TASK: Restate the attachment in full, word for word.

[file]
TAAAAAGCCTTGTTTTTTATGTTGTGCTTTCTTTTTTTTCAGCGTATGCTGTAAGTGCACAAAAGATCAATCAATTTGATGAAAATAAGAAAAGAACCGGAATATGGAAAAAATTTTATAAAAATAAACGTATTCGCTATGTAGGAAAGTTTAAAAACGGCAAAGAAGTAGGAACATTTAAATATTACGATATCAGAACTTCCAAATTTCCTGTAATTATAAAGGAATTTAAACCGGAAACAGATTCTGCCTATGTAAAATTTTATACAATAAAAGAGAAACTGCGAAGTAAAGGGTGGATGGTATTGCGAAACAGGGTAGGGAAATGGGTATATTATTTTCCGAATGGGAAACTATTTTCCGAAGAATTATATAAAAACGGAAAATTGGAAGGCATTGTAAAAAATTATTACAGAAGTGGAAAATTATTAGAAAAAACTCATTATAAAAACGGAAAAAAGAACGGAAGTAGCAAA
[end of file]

TAAAAAGCCTTGTTTTTTATGTTGTGCTTTCTTTTTTTTCAGCGTATGCTGTAAGTGCACAAAAGATCAATCAATTTGATGAAAATAAGAAAAGAACCGGAATATGGAAAAAATTTTATAAAAATAAACGTATTCGCTATGTAGGAAAGTTTAAAAACGGCAAAGAAGTAGGAACATTTAAATATTACGATATCAGAACTTCCAAATTTCCTGTAATTATAAAGGAATTTAAACCGGAAACAGATTCTGCCTATGTAAAATTTTATACAATAAAAGAGAAACTGCGAAGTAAAGGGTGGATGGTATTGCGAAACAGGGTAGGGAAATGGGTATATTATTTTCCGAATGGGAAACTATTTTCCGAAGAATTATATAAAAACGGAAAATTGGAAGGCATTGTAAAAAATTATTACAGAAGTGGAAAATTATTAGAAAAAACTCATTATAAAAACGGAAAAAAGAACGGAAGTAGCAAA